Interestingly, one patient with a biCEBPA-mutated AML and one patient with a moCEBPA-mutated AML relapsed more than 7 years after CR. To our knowledge, this is the first case of such a late relapse in biCEBPA-mutated AML. These late AML relapses might be therapy-associated and display different cytogenetics and molecular mutational patterns. Unfortunately, due to lack of material, we cannot confirm the presence of a CEBPA mutation at relapse. Both cases underline the importance of a long-term follow-up of patients with AML and CEBPA mutations.

The long patient follow-up enabled us to detect patients with late deaths (>5 years) unrelated to AML: Two patients with a moCEBPA mutation and one patient with a biCEBPA mutation died in CR after 11.7 years (cause unknown), 11.5 years (cause: development of a cancer of unknown primary) and 9.6 years (cause: cardiac failure). Thus, the inclusion of "AML unrelated death" helps to better estimate prognosis, especially in elderly co-morbide patients.

Schlenk et al. [35] recently showed in a large cohort of 124 CN-AML patients with biCEBPA mutations in first CR, a significantly longer RFS, but similar OS, for those patients receiving allogeneic or autologous transplantation compared to chemotherapy only. We also found a similar OS in our biCEBPA-mutated patients (n = 4) receiving allogeneic SCT in first CR, compared to those obtaining chemotherapy (n = 30), although we could not detect an effect of allogeneic SCT on RFS, which might be due to the small number of patients receiving allogeneic SCT (data not shown). In accordance with Schlenk et al. [35] we found a high second CR rate after reinduction therapy of 78% in biCEBPA- mutated patients treated with intensive protocols. Due to transplant-related mortality, infections and a high relapse rate after the second CR, this did not result in a longer OS compared to relapsed moCEBPA-mutated patients. These results have to be interpreted with caution since they are limited by small patient numbers. Schlenk et al. [35] furthermore showed that only relapsed patients treated with allogeneic SCT, but not those treated with chemotherapy alone, survived longer than 2 years. Our analyses - although performed in a smaller patient cohort - are in line with these results: In our cohort, patients with biCEBPA mutations that have received allogeneic SCT at the time of relapse are still alive (after 7.0 and 11.3 years) or have died due to treatment related mortality, but not due to AML relapse/refractory AML. In contrast, all 5 patients receiving chemotherapy at the time of relapse died (median OS after relapse: 0.9 years).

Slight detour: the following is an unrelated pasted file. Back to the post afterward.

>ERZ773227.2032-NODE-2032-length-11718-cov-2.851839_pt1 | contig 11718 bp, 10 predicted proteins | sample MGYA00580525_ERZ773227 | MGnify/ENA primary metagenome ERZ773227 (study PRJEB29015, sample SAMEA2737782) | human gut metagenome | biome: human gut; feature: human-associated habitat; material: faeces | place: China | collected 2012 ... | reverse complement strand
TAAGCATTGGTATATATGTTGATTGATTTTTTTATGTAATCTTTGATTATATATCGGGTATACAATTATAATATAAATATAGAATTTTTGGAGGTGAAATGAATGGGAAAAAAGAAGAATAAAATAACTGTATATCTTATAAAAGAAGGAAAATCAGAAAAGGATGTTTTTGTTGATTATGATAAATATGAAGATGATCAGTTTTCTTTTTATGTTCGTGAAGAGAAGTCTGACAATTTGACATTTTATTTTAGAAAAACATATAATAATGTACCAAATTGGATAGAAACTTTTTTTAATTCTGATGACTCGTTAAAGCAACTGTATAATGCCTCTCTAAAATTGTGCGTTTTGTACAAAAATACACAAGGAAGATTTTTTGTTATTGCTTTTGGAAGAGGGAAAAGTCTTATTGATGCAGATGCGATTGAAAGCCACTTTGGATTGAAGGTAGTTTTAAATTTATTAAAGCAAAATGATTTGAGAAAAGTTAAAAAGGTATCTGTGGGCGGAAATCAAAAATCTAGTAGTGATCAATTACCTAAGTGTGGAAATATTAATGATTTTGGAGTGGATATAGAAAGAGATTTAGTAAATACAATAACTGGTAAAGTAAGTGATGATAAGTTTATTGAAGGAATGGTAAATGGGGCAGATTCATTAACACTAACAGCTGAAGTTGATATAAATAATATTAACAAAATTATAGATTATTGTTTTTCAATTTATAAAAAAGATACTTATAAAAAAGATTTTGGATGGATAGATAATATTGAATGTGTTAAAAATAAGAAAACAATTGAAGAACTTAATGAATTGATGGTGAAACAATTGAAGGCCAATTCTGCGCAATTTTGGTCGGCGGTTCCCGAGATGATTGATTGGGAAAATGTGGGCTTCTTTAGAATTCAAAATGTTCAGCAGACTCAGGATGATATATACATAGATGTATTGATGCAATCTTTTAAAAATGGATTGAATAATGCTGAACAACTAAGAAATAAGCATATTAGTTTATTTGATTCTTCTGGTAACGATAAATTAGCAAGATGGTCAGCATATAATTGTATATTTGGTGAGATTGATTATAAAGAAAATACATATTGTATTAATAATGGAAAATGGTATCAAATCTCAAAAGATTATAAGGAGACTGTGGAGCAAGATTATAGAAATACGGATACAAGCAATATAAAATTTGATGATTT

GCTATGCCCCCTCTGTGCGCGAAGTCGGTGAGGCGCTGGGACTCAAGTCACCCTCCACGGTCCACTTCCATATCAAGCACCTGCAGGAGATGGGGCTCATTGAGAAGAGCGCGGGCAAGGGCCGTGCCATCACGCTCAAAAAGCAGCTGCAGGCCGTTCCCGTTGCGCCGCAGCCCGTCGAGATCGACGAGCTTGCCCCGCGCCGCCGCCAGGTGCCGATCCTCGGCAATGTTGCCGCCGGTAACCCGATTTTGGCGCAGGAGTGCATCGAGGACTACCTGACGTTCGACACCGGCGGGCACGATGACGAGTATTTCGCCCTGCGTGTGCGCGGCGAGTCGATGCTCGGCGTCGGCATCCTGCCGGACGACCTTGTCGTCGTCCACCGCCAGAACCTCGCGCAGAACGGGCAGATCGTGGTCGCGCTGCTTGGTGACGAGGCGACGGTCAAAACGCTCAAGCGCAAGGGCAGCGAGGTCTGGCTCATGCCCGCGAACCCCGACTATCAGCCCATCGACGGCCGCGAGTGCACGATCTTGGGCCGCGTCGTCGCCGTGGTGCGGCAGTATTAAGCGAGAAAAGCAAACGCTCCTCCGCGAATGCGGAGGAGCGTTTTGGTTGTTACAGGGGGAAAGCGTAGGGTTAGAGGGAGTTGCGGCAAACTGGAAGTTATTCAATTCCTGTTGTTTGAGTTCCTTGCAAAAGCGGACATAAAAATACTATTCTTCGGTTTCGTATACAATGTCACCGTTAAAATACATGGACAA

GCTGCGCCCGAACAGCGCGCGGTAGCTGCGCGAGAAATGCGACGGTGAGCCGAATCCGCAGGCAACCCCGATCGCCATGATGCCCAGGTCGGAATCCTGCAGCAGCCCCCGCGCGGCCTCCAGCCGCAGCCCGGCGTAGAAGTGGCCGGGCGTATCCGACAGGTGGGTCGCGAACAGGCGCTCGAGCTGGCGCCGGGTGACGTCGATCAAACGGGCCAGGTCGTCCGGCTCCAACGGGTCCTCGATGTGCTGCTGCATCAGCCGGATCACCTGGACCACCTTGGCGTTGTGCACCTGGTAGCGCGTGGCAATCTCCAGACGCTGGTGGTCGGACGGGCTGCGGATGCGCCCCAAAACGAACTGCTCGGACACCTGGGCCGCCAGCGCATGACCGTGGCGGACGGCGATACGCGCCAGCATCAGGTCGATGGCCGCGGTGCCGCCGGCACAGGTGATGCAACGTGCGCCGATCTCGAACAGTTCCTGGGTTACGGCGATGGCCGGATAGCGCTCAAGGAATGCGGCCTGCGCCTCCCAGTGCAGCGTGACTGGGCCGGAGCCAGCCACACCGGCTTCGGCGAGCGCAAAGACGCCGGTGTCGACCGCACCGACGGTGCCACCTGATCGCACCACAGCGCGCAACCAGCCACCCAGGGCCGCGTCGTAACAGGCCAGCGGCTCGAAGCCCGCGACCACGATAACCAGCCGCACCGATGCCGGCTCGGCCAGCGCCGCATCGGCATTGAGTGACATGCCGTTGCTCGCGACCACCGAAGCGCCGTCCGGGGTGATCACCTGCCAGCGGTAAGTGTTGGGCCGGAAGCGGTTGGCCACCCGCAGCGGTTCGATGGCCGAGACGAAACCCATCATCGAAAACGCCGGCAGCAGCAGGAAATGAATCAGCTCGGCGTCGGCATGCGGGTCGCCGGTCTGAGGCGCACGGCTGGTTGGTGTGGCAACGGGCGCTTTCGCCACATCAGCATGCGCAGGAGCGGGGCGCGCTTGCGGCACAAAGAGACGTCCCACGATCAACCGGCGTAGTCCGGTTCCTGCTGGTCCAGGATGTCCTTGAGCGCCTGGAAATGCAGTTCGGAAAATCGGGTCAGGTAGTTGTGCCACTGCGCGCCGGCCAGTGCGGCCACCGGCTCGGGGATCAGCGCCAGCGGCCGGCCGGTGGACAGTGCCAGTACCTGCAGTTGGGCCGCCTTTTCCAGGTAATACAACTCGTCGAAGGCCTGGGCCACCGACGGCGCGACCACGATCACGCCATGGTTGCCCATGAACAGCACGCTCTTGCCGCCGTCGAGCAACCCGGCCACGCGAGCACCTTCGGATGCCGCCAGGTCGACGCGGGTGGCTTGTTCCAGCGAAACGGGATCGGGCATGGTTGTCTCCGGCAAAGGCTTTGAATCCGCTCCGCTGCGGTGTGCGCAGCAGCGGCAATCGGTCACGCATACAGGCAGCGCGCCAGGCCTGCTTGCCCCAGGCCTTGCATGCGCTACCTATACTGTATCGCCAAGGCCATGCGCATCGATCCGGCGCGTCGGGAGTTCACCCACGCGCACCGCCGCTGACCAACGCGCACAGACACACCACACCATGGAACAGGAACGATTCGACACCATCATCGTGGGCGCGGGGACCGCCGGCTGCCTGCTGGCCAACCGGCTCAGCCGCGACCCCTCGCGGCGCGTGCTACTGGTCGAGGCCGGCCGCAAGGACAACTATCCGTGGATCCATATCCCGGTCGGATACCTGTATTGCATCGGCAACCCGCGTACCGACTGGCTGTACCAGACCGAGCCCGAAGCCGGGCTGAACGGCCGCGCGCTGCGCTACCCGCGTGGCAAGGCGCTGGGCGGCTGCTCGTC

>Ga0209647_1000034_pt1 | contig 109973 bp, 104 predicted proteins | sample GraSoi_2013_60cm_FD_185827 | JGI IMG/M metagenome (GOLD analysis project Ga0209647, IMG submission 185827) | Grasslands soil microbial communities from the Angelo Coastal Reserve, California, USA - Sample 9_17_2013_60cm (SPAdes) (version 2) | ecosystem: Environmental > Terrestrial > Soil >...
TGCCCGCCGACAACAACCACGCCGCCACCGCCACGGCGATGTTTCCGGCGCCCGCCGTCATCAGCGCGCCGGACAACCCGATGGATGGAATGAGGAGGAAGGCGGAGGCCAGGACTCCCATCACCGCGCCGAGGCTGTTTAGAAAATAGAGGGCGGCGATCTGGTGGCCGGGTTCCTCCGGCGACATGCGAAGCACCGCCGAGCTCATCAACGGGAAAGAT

Conclusion

In conclusion, our study with a long-term follow-up of homogeneously treated CN-AML of almost 10 years clearly showed that patients carrying biCEBPA mutations have a substantially better OS and RFS as well as a relevantly lower CIR compared to patients with moCEBPA mutations. The excellent prognosis of younger AML patients with biCEBPA mutations (10-year OS of 81%) might lead to a reduction of the intensity of postremission therapy in this subgroup.

Consent

Written informed consent was obtained from patients for the data collection, analysis and publication.

Authors' contributions

Conception and design: FP, DK, WH, KS. Collection and assembly of data: FP, DK, AD, NPK, SS, JB, MCS, WEB, TB, BW, WH, KS. Statistical review: EH. Data analysis and interpretation: FP, DK, WH, KS. Manuscript writing: All authors. All authors read and approved the final manuscript.

Additional file

Declarations

Acknowledgement

We would like to thank all centers and patients that participated in this study and Gudrun Mellert, Evelyn Zellmeier and Bianka Ksienzyk for their excellent technical assistance.

Funding

Supported by Deutsche Forschungsgemeinschaft Grant SFB 684/A 12 (K.S) and by the German Cancer Consortium (DKTK) and the German Cancer Research Center (DKFZ), Heidelberg, Germany.

Authors’ Affiliations

(1)
Laboratory for Leukemia Diagnostics, Department of Internal Medicine III, University Hospital Munich Grosshadern
(2)
German Cancer Consortium (DKTK)
(3)
German Cancer Research Center (DKFZ)
(4)
Department of Medical Statistics, Biometry and Epidemiology, University Munich
(5)
Institute of Biostatistics and Clinical Research, University of Muenster Germany
(6)
Department of Medicine A, Hematology and Oncology, University of Muenster
(7)
German Society of Hematology and Oncology
(8)
Department of Oncology and Hematology, Klinikum Barmherzige Brüder